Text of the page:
Thinking Tax Edition 3

Roelof van der Merwe
25/08/2020

Thinking Tax is an initiative from Crowe to provide you with a short overview of specific tax issues that may affect you or your business, with a focus on practical issues you may face on a day to day basis.

1. Is your employee a long-term casual employee for JobKeeper purposes?

Following our recent Thinking Tax – Insights regarding the new 1 July 2020 employment reference date for JobKeeper fortnights starting on or after 3 August 2020, we have received many questions about how this date change may affect employees that are only working on a casual basis and were not long-term casual employees as at 1 March 2020.

Good news is such employees may now qualify for JobKeeper from 3 August 2020 if they became long-term casual employees as at 1 July 2020 (i.e. if they have been employed on a regular and systematic basis for the 12-month period from 2 July 2019 to 1 July 2020).

A casual employee is likely to have been employed on a regular and systematic basis during this 12-month period (for JobKeeper purposes and not for Fair Work purposes) if the casual employee had a recurring work schedule or maintained a reasonable expectation of ongoing work because there was:

  • A pattern or roster of hours worked (not necessarily rostered to work on the same days and hours each pay period (e.g. because of COVID-19 a casual employee may have worked fewer shifts in the period March to June 2020);
  • A pattern of work with hours regularly offered and accepted.

However, casual employees may not have been employed on a regular and systematic basis if:

  • The employer was unable to offer suitable work to each individual for substantial periods of time (e.g. casuals that only work during an employer’s busy period of three to four months in the 12-month period);
  • The individual made themselves unavailable for work over a substantial period of time; or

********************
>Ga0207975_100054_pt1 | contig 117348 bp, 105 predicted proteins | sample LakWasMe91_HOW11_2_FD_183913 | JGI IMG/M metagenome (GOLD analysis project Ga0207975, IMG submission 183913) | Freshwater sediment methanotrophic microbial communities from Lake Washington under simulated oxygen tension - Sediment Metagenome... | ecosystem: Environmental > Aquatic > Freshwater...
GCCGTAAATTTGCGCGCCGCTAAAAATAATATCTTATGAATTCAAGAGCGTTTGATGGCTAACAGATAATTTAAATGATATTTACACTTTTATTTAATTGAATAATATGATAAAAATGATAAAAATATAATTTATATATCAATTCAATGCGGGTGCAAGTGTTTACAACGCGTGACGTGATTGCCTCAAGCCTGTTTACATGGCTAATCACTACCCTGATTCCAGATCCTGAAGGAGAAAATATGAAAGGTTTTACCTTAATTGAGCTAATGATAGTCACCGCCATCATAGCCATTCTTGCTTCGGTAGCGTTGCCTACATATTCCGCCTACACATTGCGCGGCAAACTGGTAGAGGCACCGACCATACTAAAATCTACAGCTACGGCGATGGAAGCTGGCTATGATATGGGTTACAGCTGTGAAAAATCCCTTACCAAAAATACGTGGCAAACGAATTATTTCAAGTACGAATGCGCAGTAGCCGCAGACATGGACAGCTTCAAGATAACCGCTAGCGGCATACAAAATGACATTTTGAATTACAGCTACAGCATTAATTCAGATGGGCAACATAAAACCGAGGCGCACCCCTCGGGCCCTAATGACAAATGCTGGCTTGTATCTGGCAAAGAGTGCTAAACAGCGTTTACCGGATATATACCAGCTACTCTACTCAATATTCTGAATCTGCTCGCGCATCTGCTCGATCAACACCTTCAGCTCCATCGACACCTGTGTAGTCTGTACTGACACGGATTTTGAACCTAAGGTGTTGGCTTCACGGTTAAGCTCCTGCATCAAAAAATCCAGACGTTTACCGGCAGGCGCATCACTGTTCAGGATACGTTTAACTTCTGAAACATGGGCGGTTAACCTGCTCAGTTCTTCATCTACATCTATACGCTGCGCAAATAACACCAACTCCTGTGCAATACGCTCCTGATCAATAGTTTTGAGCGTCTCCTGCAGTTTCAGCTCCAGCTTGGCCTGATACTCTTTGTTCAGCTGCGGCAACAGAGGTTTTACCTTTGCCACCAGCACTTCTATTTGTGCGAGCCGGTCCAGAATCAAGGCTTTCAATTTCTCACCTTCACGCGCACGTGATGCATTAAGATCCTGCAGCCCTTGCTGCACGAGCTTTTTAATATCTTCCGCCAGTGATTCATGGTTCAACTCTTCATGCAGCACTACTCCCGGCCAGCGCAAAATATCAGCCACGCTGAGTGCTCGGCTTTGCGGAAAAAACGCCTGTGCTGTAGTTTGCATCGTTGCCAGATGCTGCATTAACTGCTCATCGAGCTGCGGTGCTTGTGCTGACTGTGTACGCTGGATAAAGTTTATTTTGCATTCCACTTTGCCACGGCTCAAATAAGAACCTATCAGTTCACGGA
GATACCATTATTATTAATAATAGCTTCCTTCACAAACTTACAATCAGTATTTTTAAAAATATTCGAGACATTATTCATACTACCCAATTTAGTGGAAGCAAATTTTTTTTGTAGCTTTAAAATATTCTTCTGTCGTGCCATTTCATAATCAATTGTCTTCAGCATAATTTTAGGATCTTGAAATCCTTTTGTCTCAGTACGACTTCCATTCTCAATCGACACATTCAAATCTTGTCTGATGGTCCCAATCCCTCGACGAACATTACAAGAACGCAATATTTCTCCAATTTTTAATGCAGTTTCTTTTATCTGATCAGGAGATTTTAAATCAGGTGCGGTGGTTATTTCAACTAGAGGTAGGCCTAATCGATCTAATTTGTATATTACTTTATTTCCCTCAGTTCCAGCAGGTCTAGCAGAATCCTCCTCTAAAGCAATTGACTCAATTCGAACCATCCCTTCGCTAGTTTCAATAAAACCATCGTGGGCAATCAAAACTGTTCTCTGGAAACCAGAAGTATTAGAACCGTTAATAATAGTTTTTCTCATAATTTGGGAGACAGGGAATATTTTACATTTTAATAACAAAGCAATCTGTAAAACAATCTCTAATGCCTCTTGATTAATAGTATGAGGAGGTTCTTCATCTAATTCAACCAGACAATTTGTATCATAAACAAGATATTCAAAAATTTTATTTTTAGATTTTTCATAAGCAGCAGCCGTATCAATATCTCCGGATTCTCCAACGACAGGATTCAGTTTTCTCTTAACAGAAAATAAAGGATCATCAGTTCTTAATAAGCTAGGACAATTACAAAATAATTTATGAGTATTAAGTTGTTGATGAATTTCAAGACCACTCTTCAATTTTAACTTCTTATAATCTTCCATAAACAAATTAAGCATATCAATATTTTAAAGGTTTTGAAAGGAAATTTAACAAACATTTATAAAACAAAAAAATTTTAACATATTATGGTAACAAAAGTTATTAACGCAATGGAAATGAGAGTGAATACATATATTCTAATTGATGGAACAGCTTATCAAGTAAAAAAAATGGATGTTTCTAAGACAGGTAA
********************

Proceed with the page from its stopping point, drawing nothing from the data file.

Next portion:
• The individual was only offered, and/or only accepted work irregularly or occasionally (e.g. a casual that worked two or three shifts a week and has only worked 15 times since July 2019).

Determining whether casual employment was on a “regular and systematic basis” is a factual question that will depend on the circumstances of each case. Therefore, the ATO generally won’t review a reasonable and good faith assessment by an employer of employees who are long-term casual employees under either the 1 March or 1 July 2020 test.

2. If the following factors were present when you claimed JobKeeper, the ATO may be reviewing your claim

In the coming months, we anticipate wide-spread audit activity from the ATO to determine whether businesses that have claimed the JobKeeper payment were in fact eligible to qualify.

Some red flags that may put you on the ATO radar include situations where:

  1. An individual (e.g. a sole trader, a director of a company or a partner in a partnership) claims JobKeeper more than once. For example, the individual claims firstly as an employee of one business and then claims again as an eligible business participant for another business. Or, where an individual that is a director of multiple companies, claims JobKeeper as an eligible business participant in all the companies;
  2. Multiple family members claim JobKeeper. For example, if a husband and wife are both partners in a partnership and the husband claims JobKeeper as an employee of the partnership while the wife claims JobKeeper as an eligible business participant in the partnership while before JobKeeper only one of the family members worked in the business; and
  3. Turnover is adjusted to ensure there is a decline of at least 30% to qualify for JobKeeper (e.g. by deferring issuing invoices or bringing forward receipts).

3. Beware of cybercriminal activity

Cybercriminal activity is very common during Tax Time and it’s common to see fake ATO emails requesting users to click on links that take users to fake websites. We also understand there are fraudulent operators posing as tax experts, providing misleading advice and providing services on a “no benefit – no fee” basis to unsuspecting taxpayers on how to access the government’s COVID-19 stimulus measures such as JobKeeper incentive.

We recommend you read this article for further information on keeping cybersafe. If you believe you have been approached by a potential fraudulent operator, please get in contact so we can notify the ATO and the Tax Practitioners Board.

Roelof van der Merwe, National Tax Director (Melbourne)

Mark Azzopardi, Managing Partner, Tax Advisory (Melbourne)

Matthew Saad, Senior Partner, Tax Advisory (Sydney)